Long hours at a desk, in a car or on a cozy couch are an enemy of your metabolism, muscles and life span. Numerous studies have shown that even if you work out, sitting can put you at greater risk of developing diabetes, dying of heart disease or cancer. In a new study in Annals of Internal Medicine, co-author David Alter, MD notes that “we haven’t cracked the formula for how much light activity versus more traditional exercise we should do but taking the ‘move more’ mentality seriously is a great place to start.” So this month, we thought we would help everyone focus on spending more time on your feet and less time sitting by giving you some action steps you can take throughout the month to better health.
- Count your steps: use an app on your smart phone or a pedometer. There are all kinds of options for keeping track of your steps. The recommended steps is 10,000 per day but whatever your personal best is focus on adding 1000 more steps each day.
- Wear comfortable shoes to work: if your feet are comfortable, you will be more likely to stand or walk around.
- Set a reminder: it’s easy to lose track of time when on our computers or involved in work projects, reading, etc. Program your phone or computer to remind you to get up every 30 minutes and walk around or stand for 10 minutes.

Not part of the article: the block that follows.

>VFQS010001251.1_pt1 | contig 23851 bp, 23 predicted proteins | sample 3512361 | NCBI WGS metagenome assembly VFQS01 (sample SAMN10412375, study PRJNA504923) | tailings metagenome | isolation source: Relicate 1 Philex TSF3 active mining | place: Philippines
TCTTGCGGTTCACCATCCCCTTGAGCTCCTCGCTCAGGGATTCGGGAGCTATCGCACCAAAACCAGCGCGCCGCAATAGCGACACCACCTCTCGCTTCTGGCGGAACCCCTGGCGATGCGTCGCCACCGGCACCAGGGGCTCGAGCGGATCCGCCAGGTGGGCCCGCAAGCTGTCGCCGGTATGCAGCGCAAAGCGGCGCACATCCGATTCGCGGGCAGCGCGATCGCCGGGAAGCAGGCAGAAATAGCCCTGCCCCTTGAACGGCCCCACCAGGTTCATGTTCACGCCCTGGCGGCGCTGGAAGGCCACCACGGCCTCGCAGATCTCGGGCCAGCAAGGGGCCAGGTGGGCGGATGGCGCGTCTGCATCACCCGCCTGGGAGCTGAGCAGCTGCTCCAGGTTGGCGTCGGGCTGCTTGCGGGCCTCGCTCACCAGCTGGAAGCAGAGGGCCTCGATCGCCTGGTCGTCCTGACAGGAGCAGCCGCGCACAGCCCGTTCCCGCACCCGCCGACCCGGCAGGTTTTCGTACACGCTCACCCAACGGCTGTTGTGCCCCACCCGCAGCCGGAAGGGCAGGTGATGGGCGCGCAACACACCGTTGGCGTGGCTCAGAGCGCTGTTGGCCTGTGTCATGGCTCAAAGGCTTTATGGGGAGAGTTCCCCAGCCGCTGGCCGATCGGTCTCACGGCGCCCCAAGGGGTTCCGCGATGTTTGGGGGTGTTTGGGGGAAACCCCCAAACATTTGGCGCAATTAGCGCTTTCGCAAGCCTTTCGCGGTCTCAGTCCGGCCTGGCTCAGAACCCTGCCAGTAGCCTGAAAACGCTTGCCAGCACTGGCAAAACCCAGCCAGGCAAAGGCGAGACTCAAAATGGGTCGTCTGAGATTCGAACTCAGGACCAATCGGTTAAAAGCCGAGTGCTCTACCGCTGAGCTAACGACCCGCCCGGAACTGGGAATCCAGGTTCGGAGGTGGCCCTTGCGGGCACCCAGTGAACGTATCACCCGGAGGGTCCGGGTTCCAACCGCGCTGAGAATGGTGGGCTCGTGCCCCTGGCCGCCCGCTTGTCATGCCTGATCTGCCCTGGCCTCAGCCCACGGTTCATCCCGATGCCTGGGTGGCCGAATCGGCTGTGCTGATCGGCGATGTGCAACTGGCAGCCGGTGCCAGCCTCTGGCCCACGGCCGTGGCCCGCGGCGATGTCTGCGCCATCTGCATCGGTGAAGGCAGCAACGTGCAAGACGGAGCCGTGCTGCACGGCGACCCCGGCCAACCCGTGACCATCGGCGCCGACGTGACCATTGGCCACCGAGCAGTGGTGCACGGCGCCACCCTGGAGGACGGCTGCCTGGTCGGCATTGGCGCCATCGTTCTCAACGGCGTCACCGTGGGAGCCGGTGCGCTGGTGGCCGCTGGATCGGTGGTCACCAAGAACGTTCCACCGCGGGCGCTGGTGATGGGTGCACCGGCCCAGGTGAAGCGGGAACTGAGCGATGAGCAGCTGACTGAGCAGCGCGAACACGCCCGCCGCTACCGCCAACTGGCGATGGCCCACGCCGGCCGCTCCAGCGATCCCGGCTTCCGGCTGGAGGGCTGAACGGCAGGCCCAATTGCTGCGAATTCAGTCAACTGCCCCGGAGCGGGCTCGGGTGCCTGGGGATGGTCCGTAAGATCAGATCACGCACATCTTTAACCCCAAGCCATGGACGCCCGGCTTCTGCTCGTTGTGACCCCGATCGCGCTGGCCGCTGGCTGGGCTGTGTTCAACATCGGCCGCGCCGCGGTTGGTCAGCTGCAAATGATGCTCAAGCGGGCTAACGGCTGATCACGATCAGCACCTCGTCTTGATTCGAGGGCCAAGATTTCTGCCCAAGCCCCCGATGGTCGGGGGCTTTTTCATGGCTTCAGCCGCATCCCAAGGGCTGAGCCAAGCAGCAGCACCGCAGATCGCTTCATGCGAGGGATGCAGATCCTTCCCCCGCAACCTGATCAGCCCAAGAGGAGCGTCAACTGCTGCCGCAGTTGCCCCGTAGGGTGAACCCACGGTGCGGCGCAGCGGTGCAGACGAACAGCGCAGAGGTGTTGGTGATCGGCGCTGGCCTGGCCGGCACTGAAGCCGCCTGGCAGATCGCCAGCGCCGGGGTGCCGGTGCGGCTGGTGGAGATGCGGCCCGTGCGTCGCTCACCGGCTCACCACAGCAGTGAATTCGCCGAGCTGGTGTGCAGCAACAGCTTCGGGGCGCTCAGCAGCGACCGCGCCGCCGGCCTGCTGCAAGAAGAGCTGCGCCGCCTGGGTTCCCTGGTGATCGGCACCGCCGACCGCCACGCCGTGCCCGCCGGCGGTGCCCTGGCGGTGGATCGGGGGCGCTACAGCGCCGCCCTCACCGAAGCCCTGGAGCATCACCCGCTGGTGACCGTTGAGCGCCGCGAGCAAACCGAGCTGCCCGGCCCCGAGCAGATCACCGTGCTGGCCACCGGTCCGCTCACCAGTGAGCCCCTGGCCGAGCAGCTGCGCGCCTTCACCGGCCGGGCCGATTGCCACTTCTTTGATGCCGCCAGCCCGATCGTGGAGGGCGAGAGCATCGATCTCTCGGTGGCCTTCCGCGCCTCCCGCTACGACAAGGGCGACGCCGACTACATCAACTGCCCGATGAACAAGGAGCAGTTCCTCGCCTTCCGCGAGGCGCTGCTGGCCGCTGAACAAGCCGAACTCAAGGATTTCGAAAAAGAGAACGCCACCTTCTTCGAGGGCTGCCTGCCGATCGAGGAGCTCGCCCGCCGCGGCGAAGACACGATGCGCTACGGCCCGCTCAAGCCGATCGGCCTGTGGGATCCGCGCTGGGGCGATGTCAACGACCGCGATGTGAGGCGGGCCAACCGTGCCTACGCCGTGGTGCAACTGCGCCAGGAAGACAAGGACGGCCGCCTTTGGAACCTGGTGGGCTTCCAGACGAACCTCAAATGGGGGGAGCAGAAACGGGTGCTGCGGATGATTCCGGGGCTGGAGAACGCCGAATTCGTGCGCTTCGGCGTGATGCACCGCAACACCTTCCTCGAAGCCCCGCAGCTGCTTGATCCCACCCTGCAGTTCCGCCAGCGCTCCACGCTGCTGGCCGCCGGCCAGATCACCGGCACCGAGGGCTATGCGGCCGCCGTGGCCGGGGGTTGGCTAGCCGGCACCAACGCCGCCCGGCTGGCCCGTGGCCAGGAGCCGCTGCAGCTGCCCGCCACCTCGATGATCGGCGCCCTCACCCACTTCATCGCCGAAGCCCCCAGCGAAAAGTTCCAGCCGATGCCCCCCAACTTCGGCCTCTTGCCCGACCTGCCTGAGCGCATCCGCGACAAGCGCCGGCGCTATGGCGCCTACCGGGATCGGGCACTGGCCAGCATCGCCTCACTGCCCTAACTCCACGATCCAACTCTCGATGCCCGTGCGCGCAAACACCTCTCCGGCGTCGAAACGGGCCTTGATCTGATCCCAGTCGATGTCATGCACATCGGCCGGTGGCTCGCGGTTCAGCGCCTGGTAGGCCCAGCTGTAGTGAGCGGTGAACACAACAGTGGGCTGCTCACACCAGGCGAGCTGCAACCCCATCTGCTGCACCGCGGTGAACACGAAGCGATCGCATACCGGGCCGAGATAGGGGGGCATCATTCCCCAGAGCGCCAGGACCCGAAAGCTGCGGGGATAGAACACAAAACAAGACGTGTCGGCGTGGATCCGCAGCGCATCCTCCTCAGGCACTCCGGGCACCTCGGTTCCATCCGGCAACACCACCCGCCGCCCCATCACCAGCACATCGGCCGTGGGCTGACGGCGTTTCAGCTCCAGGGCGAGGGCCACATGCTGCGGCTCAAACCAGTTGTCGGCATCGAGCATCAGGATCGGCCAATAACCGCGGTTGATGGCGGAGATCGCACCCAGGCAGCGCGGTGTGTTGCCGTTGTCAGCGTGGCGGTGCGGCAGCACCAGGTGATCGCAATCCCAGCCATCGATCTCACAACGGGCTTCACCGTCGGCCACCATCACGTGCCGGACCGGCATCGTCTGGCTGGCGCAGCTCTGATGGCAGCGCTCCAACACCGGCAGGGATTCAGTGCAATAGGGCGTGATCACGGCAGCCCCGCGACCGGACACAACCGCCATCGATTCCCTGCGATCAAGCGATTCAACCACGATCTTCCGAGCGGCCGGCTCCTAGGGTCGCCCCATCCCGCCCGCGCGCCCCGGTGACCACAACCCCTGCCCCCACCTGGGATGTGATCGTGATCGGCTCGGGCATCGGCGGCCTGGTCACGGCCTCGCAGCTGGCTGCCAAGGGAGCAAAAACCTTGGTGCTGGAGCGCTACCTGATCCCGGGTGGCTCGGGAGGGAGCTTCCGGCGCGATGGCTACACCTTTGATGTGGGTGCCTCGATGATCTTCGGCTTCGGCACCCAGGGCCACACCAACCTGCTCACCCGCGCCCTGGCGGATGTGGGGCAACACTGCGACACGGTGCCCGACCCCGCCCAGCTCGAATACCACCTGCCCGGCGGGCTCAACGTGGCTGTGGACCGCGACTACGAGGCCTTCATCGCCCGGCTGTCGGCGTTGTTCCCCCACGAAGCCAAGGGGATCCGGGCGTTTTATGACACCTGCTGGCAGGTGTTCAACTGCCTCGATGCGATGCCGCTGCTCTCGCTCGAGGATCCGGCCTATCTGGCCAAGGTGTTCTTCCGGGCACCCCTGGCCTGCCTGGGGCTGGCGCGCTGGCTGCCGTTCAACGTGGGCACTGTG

- Switch to a standing desk: I switched to a standing desk last year and love it. While there are some things I have to do sitting I have found that I’m more likely to move and be less tired when standing. To do it on your own, check out health.com/desks.
- Find Excuses to Move: find out what your sitting traps are and create reminders to move around vs. sitting. For ex. park farther away when you go to the store; move your printer off your desk so you have to get up; walk around when talking on the phone vs. sitting still; walk around when going to a child’s sporting event (i.e. walk around the ball field, gym, swimming pool, etc.).
- Leave the TV remote across the room. At least you will have to get up to change the channels or better yet, mute it during commercials and do some type of movement (push-ups, sit-ups, walking around the house, laundry, etc.)
- Increase the intensity: include real exercise with your smaller movement activities. Walk up the stairs (you use 3x the amount of energy as going down the stairs); get in a workout during lunch or schedule a walk, jog or ride a bike with a friend. Find an activity that increases your heart rate enough that you are winded when you talk.
We hope that by adding some of these small actions into your daily activity you will be sitting less and moving more.